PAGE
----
One day, though, I came home right before I was supposed to train him, and I found my 10-foot pet Burmese python had escaped from its tank and, worse, appeared to have eaten my neighbor’s dog. He was lying in the courtyard of my building, unable to move with this huge lump of whatever he was digesting bulging out. So I grabbed him and pulled him into my house. I explained to Pierce why I was late, but it took us another 15 minutes before we could train because he laughed so hard he was winded. I felt bad a few days later when my neighbor came by and asked if I’d seen her dog. I ended up donating the snake to the zoo because he got too big.
DY: You’ve been involved in developing and promoting many fitness and bodybuilding products. How did that come about?
DT: I was still attending college, competing and personal training, and I started formulating supplements for my own use to improve my training and performance. I didn’t have a proper lab, so I tested most of my early formulations on family members. It’s crazy when I think about it now; they were pretty brave. You have to remember, at that time “supplements” meant vitamins, and there weren’t a lot of people or companies exploring herbal supplements for weight loss, performance enhancement or anything like that.
DY: So you used your family members as lab rats?
DT: [Laughs] Well, now that you put it that way—yes! When I hit on formulations that worked, it wasn’t long before my clients and even friends I was competing against began to notice and wanted to know what I was doing.
One of my best formulas was probably the first thermogenic product created, and people couldn’t get enough of it. At the time I was handing out supplements in ziplock bags. That’s really how it began. It grew from there organically and predominantly by word of mouth, and I made the tough decision to give up personal training.
I started getting calls from Rick Hilton—of Hilton Hotels and Paris Hilton’s father. He was calling on behalf of Mark Hughes, the founder of Herbalife, but I kept hanging up on him because I thought it was a joke. Well, it wasn’t, and I ended up formulating Herbalife’s first thermogenic product. It became one of their best-selling products, and they still carry a version of it. I formulated a number of very successful products for many of the top supplement companies.
DY: You went on to invent a lot of successful products like the Ab Rocker, Bun & Thigh Roller, Ab Swing, Bun & Thigh Rocker and the Tone N Glide. How did you get into inventing products like that?
DT: I was approached by the former president of Weider, who at the time was working for a prominent infomercial and marketing company. He asked me if I’d thought about making fitness equipment for TV. Next thing I knew, they’d signed me to a huge contract. It was exciting, but the only problem was, I had no idea how I was going to make any of it. I wasn’t an engineer, and I didn’t have a shop or know how to weld. I tried thinking of people I knew who could help, and I ended up partnering with the only person I knew who could weld, a friend I’d competed against who was at one time a maintenance person at Gold’s.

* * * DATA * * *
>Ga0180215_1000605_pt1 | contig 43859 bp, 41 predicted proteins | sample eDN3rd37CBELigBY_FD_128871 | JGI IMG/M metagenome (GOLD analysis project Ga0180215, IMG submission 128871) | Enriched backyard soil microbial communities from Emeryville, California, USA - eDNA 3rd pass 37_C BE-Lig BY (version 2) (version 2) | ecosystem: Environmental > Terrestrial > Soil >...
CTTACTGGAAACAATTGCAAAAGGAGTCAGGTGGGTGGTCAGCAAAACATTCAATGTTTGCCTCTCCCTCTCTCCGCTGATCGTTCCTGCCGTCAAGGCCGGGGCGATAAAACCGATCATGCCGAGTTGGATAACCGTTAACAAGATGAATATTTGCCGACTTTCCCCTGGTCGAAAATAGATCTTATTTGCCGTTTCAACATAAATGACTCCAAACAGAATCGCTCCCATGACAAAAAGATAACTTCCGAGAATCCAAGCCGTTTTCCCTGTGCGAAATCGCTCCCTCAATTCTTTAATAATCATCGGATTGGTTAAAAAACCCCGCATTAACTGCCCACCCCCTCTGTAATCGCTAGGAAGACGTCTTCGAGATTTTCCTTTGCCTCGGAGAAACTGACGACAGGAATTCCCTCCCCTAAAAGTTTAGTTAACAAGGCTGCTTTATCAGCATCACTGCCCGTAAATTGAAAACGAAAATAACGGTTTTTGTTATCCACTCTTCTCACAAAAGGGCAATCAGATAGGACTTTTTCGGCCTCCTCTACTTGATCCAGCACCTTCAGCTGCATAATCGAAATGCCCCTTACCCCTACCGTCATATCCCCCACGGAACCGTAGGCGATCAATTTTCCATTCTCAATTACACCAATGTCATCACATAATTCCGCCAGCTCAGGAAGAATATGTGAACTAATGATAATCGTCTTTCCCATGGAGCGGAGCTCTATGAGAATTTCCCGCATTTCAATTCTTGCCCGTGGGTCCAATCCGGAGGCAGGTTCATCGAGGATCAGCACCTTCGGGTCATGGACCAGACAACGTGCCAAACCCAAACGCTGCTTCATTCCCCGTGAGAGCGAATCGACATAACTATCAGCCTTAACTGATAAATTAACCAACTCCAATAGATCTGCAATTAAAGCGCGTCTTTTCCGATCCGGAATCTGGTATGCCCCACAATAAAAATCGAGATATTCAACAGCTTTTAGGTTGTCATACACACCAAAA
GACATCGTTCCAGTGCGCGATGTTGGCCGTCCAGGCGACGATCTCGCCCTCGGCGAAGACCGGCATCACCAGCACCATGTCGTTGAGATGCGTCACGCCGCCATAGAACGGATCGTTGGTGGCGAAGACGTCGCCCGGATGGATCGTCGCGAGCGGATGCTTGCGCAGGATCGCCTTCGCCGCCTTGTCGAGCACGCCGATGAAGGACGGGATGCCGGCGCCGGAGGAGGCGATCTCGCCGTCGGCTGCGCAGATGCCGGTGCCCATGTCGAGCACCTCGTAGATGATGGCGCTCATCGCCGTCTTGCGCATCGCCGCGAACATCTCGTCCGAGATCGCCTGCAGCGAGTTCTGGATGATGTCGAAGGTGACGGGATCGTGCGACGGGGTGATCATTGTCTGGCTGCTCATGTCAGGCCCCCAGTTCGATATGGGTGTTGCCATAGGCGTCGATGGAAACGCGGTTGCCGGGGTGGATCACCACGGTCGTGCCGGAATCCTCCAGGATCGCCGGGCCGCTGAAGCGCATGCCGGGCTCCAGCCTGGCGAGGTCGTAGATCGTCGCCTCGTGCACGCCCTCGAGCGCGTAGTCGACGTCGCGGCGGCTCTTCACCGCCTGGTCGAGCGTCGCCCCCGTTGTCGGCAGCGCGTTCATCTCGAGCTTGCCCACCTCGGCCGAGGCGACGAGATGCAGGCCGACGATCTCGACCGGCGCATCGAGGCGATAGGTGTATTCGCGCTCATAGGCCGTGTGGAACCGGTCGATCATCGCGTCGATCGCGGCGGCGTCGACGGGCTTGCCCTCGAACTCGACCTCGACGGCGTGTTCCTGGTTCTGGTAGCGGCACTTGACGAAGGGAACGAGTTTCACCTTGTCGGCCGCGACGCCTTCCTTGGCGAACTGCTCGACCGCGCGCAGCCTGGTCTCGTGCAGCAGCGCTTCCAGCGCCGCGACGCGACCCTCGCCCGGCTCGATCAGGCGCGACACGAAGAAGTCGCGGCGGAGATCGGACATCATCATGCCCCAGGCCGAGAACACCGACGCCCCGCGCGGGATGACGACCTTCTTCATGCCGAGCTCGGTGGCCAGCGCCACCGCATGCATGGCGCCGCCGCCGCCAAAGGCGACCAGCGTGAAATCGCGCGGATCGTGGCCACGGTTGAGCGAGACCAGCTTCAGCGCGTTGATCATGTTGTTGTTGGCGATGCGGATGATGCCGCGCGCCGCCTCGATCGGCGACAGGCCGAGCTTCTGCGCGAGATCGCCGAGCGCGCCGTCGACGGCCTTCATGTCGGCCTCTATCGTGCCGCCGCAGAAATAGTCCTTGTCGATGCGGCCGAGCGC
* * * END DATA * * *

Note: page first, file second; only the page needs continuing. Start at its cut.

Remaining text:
Miraculously, we weren’t laughed out of the building or thrown into the streets when we presented our first prototype. Instead I started developing products for Jake Steinfeld, of Body by Jake, and other well-known fitness personalities. Several of my products were some of the biggest hits in television history and won three “Infomercial of the Year” awards.
DY: As Jake would say, Gang, that’s abadaba-solutely wild. Tell us about your latest project.
DT: With the ballooning obesity problem, it’s no surprise that more than 10 million people a month are searching the Web for weight-loss solutions. Until now, they would mostly find false promises, gimmicks or fads, conflicting advice and a whole lot of noise. There’s been no trusted source for weight-loss help, just a lot of pitchmen with a history of endorsing products and not creating them. I should know. I invented a lot of their products, as well as those for a variety of other large companies.
As audacious as it may sound, I wanted to create that place of authority and elevate the standards for what people should expect and receive on the Web. So I developed a site that would use not only my 25 years of education and experience, but the cutting-edge research, experts and tools that would help people achieve permanent change. The site is www.LookCut.com, and it’s already one of the top weight-loss sites on the Web. I’m optimistic because of our mission and methods, and I honestly feel we can and will change a lot of people’s lives. In addition, I’ll be featured on Lifetime’s television program “The Balancing Act.”